**Short version**: how to most efficiently represent and add two random variables given by lists of their realizations?

**Mildly longer version:**
for a workproject, I need to add several random variables each of which is given by a list of values. For example, the realizations of rand. var. A are {1,2,3} and the realizations of B are {5,6,7}. Hence, what I need is the distribution of A+B, i.e. {1+5,1+6,1+7,2+5,2+6,2+7,3+5,3+6,3+7}. And I need to do this kind of adding several times (let's denote this number of additions as COUNT, where COUNT might reach 720) for different random variables (C, D, ...).

**The problem:** if I use this stupid algorithm of summing each realization of A with each realization of B, the complexity is exponential in COUNT. Hence, for the case where each r.v. is given by three values, the amount of calculations for COUNT=720 is 3^720 ~ 3.36xe^343 which will last till the end of our days to calculate:) Not to mention that in real life, the lenght of each r.v. is gonna be 5000+.

**Solutions:**
1/ The first solution is to use the fact that I am OK with rounding, i.e. having integer values of realizations. Like this, I can represent each r.v. as a vector and for at the index corresponding to a realization I have a value of 1 (when the r.v. has this realization once). So for a r.v. A and a vector of realizations indexed from 0 to 10, the vector representing A would be [0,1,1,1,0,0,0...] and the representation for B would be [0,0,0,0,0,1,1,1,0,0,10]. Now I create A+B by going through these vectors and do the same thing as above (sum each realization of A with each realization of B and codify it into the same vector structure, quadratic complexity in vector length). The upside of this approach is that the complexity is bound. The problem of this approach is that in real applications, the realizations of A will be in the interval [-50000,50000] with a granularity of 1. Hence, after adding two random variables, the span of A+B gets to -100K, 100K.. and after 720 additions, the span of SUM(A, B, ...) gets to [-36M, 36M] and even quadratic complexity (compared to exponential complexity) on arrays this large will take forever.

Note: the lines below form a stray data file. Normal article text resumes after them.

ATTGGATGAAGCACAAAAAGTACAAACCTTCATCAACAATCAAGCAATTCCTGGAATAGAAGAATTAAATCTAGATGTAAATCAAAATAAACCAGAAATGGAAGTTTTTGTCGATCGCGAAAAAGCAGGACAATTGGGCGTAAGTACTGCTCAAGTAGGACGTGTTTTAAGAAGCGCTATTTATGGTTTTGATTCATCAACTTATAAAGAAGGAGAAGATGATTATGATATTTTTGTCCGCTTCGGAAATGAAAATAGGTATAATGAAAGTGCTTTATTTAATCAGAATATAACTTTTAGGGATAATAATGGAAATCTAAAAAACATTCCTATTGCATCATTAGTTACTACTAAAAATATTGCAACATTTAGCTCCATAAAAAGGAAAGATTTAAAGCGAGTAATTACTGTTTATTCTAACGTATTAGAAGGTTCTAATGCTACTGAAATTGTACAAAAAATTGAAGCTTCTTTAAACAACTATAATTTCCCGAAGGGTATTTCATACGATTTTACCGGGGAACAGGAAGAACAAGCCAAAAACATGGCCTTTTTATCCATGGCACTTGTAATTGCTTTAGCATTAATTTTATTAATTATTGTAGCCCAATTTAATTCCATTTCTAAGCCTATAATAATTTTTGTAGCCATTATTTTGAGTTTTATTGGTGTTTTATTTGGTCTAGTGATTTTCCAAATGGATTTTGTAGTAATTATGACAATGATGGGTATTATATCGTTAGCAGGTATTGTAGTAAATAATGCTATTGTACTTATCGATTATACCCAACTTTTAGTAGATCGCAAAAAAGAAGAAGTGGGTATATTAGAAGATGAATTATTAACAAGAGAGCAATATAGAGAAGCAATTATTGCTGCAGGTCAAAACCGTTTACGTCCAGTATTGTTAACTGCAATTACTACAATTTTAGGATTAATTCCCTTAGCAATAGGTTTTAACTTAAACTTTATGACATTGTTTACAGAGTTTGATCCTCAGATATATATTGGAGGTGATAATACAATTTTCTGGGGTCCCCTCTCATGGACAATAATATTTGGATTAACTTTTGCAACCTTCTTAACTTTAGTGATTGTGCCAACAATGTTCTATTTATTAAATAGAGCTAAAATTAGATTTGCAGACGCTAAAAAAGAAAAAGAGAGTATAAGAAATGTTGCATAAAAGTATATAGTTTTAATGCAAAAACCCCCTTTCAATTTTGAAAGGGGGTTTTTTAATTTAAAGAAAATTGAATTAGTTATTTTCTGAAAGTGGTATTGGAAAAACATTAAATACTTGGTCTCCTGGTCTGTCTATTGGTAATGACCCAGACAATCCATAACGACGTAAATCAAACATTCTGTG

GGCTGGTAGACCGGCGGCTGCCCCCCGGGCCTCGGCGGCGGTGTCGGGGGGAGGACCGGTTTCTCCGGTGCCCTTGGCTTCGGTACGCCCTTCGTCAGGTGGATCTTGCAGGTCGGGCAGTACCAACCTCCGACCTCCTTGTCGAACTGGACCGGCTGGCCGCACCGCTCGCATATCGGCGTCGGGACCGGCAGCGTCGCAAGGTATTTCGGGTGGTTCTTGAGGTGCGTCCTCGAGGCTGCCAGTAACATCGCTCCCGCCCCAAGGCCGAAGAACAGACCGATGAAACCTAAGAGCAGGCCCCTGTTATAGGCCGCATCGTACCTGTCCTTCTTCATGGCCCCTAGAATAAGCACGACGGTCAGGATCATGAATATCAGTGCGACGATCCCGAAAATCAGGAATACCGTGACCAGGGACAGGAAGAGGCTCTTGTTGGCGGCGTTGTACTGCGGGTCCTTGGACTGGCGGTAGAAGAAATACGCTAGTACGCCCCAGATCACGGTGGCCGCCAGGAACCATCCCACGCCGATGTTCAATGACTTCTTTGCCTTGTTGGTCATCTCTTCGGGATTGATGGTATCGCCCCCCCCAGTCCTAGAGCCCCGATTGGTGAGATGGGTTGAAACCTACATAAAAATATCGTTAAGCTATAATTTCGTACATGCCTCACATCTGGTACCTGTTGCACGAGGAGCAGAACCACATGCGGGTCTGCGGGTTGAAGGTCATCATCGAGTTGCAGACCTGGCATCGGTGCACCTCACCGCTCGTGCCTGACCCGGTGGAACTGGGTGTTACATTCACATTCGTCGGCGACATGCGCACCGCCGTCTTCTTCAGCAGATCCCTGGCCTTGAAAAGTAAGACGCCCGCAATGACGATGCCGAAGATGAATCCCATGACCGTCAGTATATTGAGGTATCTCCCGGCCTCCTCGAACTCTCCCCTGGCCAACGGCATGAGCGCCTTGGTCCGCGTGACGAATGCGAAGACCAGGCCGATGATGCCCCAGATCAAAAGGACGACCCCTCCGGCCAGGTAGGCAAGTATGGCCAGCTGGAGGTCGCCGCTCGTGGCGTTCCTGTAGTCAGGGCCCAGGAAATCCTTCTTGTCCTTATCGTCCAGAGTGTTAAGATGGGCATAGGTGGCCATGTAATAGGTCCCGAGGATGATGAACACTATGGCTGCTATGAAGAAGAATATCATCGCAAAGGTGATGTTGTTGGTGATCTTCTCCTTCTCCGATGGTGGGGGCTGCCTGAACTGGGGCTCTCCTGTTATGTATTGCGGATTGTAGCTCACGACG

2/ To have shorter arrays, one could possibly use a hashmap, which would most likely reduce the number of operations (array accesses) involved in A+B as the assumption is that some non-trivial portion of the theoreical span [-50K, 50K] will never be a realization. However, with continuing summing of more and more random variables, the number of realizations increases exponentially while the span increases only linearly, hence the density of numbers in the span increases over time. And this would kill the hashmap's benefits.

So the question is: how can I do this problem efficiently? The solution is needed for calculating a VaR in electricity trading where all distributions are given empirically and are like no ordinary distributions, hence formulas are of no use, we can only simulate.

Using math was considered as the first option as half of our dept. are mathematicians. However, the distributions that we're going to add are badly behaved and the COUNT=720 is an extreme. More likely, we are going to use COUNT=24 for a daily VaR. Taking into account the bad behaviour of distributions to add, for COUNT=24 the central limit theorem would not hold too closely (the distro of SUM(A1, A2, ..., A24) would not be close to normal). As we're calculating possible risks, we'd like to get a number as precise as possible.

The intended use is this: you have hourly casflows from some operation. The distribution of cashflows for one hour is the r.v. A. For the next hour, it's r.v. B, etc. And your question is: what is the largest loss in 99 percent of cases? So you model the cashflows for each of those 24 hours and add these cashflows as random variables so as to get a distribution of the total casfhlow over the whole day. Then you take the 0.01 quantile.